Engagement device 700, 800 can be used for locating and targeting the site for attaching a VAD inflow conduit during an off-pump, minimally invasive surgical procedure as opposed to a conventional, open heart procedure. The term "off-pump" means that clip deployment is performed while the heart is beating and without a heart-lung or cardiopulmonary bypass procedure being performed. For example and without limitation, applicator tool 10 and engagement device 700, 800 can be introduced into the chest cavity of a patient via an intercostal approach or via a small incision between the ribs of the patient. In this example, a sternotomy and spreading of the left and right rib cage apart are avoided. After introduction into the chest cavity, the clinician can place applicator tool 10 on the ventricular apex of the heart (the target tissue) and apply a sufficient amount of negative pressure to engagement device 700, 800 that substantially prevents relative movement between the target tissue and applicator tool 10.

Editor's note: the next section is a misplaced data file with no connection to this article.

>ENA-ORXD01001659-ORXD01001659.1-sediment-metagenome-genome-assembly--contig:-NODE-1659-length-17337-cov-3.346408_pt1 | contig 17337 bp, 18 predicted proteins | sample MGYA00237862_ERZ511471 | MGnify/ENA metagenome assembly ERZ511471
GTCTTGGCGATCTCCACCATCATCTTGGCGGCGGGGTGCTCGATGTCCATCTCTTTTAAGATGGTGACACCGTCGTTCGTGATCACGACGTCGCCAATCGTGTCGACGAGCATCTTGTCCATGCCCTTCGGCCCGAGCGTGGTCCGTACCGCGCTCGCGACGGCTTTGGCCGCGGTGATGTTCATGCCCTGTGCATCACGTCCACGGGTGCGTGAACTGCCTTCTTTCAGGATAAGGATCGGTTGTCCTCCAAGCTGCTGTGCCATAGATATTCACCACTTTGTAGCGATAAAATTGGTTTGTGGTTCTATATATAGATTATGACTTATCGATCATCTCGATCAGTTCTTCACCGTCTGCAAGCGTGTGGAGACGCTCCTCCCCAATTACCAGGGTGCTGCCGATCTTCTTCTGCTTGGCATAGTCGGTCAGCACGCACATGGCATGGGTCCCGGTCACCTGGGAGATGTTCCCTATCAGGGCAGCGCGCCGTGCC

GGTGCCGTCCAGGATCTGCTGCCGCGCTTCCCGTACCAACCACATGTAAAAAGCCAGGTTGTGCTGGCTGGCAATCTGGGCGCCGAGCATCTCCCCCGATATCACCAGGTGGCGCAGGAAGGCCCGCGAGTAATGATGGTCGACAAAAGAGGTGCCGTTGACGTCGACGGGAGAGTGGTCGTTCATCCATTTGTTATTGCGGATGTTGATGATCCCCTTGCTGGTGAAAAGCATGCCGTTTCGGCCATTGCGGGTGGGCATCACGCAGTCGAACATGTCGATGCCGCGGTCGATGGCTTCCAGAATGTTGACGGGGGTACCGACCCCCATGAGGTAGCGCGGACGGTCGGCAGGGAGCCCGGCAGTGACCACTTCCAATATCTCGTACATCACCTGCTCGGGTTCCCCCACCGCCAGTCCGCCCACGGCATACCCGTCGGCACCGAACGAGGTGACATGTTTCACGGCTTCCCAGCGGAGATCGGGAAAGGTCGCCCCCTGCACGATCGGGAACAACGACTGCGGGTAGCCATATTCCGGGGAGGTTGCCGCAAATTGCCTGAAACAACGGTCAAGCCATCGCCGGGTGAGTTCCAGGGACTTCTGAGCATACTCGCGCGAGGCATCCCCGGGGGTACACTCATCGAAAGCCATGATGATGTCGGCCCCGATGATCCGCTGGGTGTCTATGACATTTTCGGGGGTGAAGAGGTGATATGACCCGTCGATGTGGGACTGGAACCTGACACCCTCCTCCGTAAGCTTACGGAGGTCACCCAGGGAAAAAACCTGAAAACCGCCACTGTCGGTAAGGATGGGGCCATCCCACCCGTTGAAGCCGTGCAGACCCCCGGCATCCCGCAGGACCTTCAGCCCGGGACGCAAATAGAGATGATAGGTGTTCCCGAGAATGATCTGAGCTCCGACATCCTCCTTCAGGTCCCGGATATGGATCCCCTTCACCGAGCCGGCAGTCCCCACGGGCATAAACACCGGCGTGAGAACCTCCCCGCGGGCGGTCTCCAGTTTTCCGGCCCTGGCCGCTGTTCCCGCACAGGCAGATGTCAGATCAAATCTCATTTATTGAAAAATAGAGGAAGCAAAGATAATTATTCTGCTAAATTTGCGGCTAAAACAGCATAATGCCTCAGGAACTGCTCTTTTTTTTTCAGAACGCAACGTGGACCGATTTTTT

Engagement device 700, 800 applies preset or adjustable force loading between the applicator tool 10 and the tissue. This loading is important for the success of deploying the clips. When applicator tool 10 is used in concert with engagement device 700, 800, and as a vacuum is applied, applicator tool 10 is pressed downward (as a result of the suction) against the tissue. The downward force (also referred to as load) applied by applicator tool 10 on the tissue depends upon a connection device that connects engagement device 700, 800 and applicator tool 10 together. The exemplary connection device allows for control of the amount of force on the tissue so that the force is simultaneously (1) below a maximum level that would damage the tissue, and (2) at or above a minimum level needed to ensure that the clips are properly deployed without undue variation in depth, direction, and/or curvature in the path of travel of the clips. Control of the amount of force on the tissue can be accomplished by adjusting the distance between the forward tip of attachment ring 30 and the base (736 in FIG. 14, or 812 of FIG. 12) of engagement device 700, 800. The amount of force is increased when the attachment ring 300 is placed at a greater distance distal to or in front of the base of engagement device 700, 800. The connection device, for adjusting the distance, can include connector 740 (FIGS. 10 and 11) and/or screw 810 (FIG. 12). Engagement device 700, 800 keeps the deployment site clear of possible obstruction. Engagement device 700, 800 completely engages the tissue area required for clip deployment and prevents surrounding tissue and other surgical devices from entering into that tissue area and interfering with clip deployment.